the residue] Rather, the remnant, as in Zechariah 8:12, i.e. the returned captives. See Haggai 1:12, and note.Verse 11. - But now I will not be. God's attitude towards the people had already changed in consequence of their diligence in the work of restoration. Perowne renders, "Now I am not." The residue; the remnant; the returned Jews (ver. 12; Haggai 1:12). The former days. In the time of their inactivity, when a curse rested upon them and upon their land. The curse was now removed, and a marked amelioration had set in (Haggai 2:15-19). "I gather together those that mourn for the festive meeting; they are of thee; reproach presses upon them. Zephaniah 3:19. Behold, at that time I will treat with all thine oppressors, and will save the limping, and gather together that which is dispersed, and make them a praise and a name in every land of their shame. Zephaniah 3:20. At that time will I bring you and gather you in time; for I will make you a name and a praise among all the nations of the earth, when I turn your captivity before your eyes, saith Jehovah." The salvation held up in prospect before the remnant of Israel, which has been refined by the judgments and delivered, was at a very remote distance in Zephaniah's time. The first thing that awaited the nation was the judgment, through which it was to be dispersed among the heathen, according to the testimony of Moses and all the prophets, and to be refined in the furnace of affliction. The ten tribes were already carried away into exile, and Judah was to share the same fate immediately afterwards. In order, therefore, to offer to the pious a firm consolation of hope in the period of suffering that awaited them, and one on which their faith could rest in the midst of tribulation, Zephaniah mentions in conclusion the gathering together of all who pine in misery at a distance from Zion, and who are scattered far and wide, to assure even these of their future participation in the promised salvation. Every clause of Zephaniah 3:18 is difficult. נוּגי is a niphal participle of יגה, with וּ instead of ו, as in Lamentations 1:4, in the sense of to mourn, or be troubled. Mō‛ēd, the time of the feast, when all Israel gathered together to rejoice before Jehovah, as in Hosea 12:10, except that the word is not to be restricted to the feast of tabernacles, but may be understood as relating to all the feasts to which pilgrimages were made. The preposition min is taken by many in the sense of far from; in support of which Hitzig appeals to Lamentations 1:4. But that passage is rather opposed to the application of the meaning referred to, inasmuch as we have מבּלי there, in which min denotes the cause. And this causal signification is to be retained here also, if only because of the close connection between נוּגי and ממּועד, according to which the dependent word can only denote the object or occasion of the nōgâh. Those who are troubled for the festal meeting are they who mourn because they cannot participate in the joy of assembling before the face of the Lord, namely, on account of their banishment into foreign lands. Mimmēkh hâyū, from thee were they, i.e., they have been thine (min expressing descent or origin, as in Isaiah 58:12; Ezra 2:59; Psalm 68:27; and the whole clause containing the reason for their meeting). The explanation given by Anton and Strauss is unsuitable and forced: "They will be away from thee, namely, separated from thee as mourners." In the last clause it is a matter of dispute to what the suffix in עליה refers. The explanation of Strauss, that it refers to Zion, is precluded by the fact that Zion is itself addressed, both in what precedes and what follows, and the thought does not require so rapid a change of persons. It is more natural to refer it to נוּגי, in which case the singular suffix is used collectively as a neuter, like the feminines הצּלעה and הנּדּחה; and the meaning takes this form: a burden upon them, viz., those who mourned for the feasts, was the reproach, sc. of slavery among the heathen (compare Zephaniah 3:19, at the close). Consequently the clause assigns a still further reason for the promise, that they are to be gathered together.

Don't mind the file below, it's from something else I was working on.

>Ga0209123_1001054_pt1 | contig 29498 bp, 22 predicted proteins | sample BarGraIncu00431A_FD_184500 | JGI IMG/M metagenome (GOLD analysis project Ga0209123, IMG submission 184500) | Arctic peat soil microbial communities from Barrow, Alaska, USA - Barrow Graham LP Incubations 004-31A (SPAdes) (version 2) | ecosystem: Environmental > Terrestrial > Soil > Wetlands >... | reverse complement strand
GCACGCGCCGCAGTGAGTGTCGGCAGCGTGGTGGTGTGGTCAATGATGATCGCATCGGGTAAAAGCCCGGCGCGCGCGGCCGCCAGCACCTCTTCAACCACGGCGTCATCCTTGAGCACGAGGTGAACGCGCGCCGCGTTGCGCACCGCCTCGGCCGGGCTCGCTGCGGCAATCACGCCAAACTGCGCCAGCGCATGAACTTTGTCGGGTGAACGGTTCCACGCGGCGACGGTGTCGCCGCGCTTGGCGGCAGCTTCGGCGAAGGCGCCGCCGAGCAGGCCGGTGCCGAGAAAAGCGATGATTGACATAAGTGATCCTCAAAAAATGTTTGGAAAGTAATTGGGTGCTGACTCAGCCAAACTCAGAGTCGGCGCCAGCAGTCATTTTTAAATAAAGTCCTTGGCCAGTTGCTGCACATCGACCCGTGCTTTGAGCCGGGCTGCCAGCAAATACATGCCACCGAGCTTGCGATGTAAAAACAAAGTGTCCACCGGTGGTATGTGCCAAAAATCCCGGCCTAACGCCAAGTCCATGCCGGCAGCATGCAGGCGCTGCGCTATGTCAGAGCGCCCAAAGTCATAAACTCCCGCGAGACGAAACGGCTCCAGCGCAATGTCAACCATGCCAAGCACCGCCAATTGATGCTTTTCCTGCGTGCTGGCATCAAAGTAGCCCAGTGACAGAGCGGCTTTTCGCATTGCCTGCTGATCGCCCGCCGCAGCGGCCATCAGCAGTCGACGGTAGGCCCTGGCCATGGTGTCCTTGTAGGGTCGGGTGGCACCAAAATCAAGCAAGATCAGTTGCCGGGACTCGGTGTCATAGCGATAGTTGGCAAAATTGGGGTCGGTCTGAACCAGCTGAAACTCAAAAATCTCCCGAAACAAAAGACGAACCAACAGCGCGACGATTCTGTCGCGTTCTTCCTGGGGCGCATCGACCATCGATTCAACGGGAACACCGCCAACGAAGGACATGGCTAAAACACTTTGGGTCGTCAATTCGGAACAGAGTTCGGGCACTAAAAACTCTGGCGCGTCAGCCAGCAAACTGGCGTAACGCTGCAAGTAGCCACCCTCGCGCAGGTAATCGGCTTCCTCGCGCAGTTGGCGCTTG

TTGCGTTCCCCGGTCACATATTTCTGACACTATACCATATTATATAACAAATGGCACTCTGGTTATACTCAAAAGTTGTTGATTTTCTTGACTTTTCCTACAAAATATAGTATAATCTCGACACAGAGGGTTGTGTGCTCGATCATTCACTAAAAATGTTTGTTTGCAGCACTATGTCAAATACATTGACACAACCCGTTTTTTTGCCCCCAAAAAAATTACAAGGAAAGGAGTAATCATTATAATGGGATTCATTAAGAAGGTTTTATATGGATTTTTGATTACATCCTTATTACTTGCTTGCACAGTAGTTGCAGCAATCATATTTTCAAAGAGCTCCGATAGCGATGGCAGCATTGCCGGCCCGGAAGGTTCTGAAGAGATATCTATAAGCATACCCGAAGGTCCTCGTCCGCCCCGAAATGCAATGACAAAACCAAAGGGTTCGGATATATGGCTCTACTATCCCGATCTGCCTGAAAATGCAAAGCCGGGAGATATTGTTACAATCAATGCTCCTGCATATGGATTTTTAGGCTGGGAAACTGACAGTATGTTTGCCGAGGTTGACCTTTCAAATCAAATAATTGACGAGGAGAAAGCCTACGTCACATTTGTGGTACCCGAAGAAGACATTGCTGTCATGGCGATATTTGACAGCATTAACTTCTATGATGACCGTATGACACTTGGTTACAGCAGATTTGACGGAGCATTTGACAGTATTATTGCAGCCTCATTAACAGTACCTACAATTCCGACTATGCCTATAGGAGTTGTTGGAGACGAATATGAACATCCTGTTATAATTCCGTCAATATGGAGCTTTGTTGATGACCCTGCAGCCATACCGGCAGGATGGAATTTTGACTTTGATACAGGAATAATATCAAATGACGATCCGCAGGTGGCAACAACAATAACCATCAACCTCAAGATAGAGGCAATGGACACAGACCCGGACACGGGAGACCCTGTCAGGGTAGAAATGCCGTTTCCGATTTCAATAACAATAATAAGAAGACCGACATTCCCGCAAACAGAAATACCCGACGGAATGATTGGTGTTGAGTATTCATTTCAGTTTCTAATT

In Zephaniah 3:19, עשׂה with את signifies neither to handle in an evil sense, nor comprimere, conculcare, but to treat or negotiate with a person, as in Ezekiel 23:25 and Ezekiel 17:17, where אות, according to a later usage of the language, is a preposition, and not a sign of the accusative. The more precise definition of the procedure, or of the kind of negotiation, is evident from the context. The reference is to a punitive procedure, or treating in wrath. מענּיך as in Psalm 60:14, the heathen nations who had subjugated Israel. What follows is taken almost verbatim from Micah 4:6; and the last clause points back to Deuteronomy 26:19, to tell the people that the Lord will assuredly realize the glorification promised to the people of His possession, and make Israel an object of praise to the whole earth. בּכל־הארץ בּשׁתּם, in all lands, where they have suffered shame. Boshtâm is epexegetical of hâ'ârets, which governs it; this explains the use of the article with the nomen regens (cf. Ewald, 290, d). In order to paint the glory of the future salvation in still more vivid colours before the eyes of the people, the Lord ends by repeating this promise once more, with a slight change in the words. At that time will I lead you. The indefinite אביא might be expounded from the context, by supplying the place to which God will lead them, after such passages as Isaiah 14:2; Isaiah 43:5. But it is more natural to think of the phrase, to lead out and in, according to Numbers 27:17, and to take אביא as an abbreviation of הוציא והביא, picturing the pastoral fidelity with which the Lord will guide the redeemed. The following words קבּצי אתכם point to this: compare Isaiah 40:11, where the gathering of the lambs is added to the feeding of the flock, to give prominence to the faithful care of the shepherds for the weak and helpless. קבּצי is the infinitive: my gathering you, sc. will take place. The choice of this form is to be traced, as Hitzig supposes, to the endeavour to secure uniformity in the clauses. A fresh reason is then assigned for the promise, by a further allusion to the glorification appointed for the people of God above all the nations of the earth, coupled with the statement that this will take place at the turning of their captivity, i.e., when God shall abolish the misery of His people, and turn it into salvation ("turn the captivity," as in Zephaniah 2:7), and that "before your eyes;" i.e., not that "ye yourselves shall see the salvation, and not merely your children, when they have closed your eyes" (Hitzig) - for such an antithesis would be foreign to the context - but as equivalent to "quite obviously, so that the turn in events stands out before the eye," analogous to "ye will see eye to eye" (Isaiah 52:8; cf. Luke 2:30). This will assuredly take place, for Jehovah has spoken it.

On the fulfilment of this promise, Theodoret observes that "these things were bestowed upon those who came from Babylon, and have been offered to all men since then." This no doubt indicates certain points of the fulfilment, but the principal fulfilment is generalized too much. For although the promise retains its perfect validity in the case of the Christian church, which is gathered out of both Jews and Gentiles, and will receive its final accomplishment in the completion of the kingdom of heaven founded by Christ on the earth, the allusion to the Gentile Christians falls quite into the background in the picture of salvation in Zephaniah 3:11-20, and the prophet's eye is simply directed towards Israel, and the salvation reserved for the rescued ἐκλογὴ τοῦ Ἰσραήλ. But inasmuch as Zephaniah not only announces the judgment upon the whole earth, but also predicts the conversion of the heathen nations to Jehovah the living God (Zephaniah 3:9-10), we must not restrict the description of salvation in Zephaniah 3:11-20 to the people of Israel who were lineally descended from Abraham, and to the remnant of them; but must also regard the Gentiles converted to the living God through Christ as included among them, and must consequently say that the salvation which the Lord will procure through the judgment for the daughter Zion or the remnant of Israel, commenced with the founding of the Christian church by the apostles for Judah and the whole world, and has been gradually unfolded more and more through the spread of the name of the Lord and His worship among all nations, and will be eventually and fully realized at the second coming of Christ, to the last judgment, and to perfect His kingdom in the establishment of the New Jerusalem (Revelation 21 and 22). It is true that both the judgment and the salvation of the remnant of Israel seeking Jehovah and His righteousness commenced even before Christ, with the giving up of Judah, together with all the tribes and kingdoms falling within the horizon of Old Testament prophecy, into the hand of Nebuchadnezzar and the imperial rulers who followed him; but so far as the question of the fulfilment of our prophecy is concerned, these events come into consideration merely as preliminary stages of and preparations for the times of decision, which commenced with Christ not only for the Jews, but for all nations.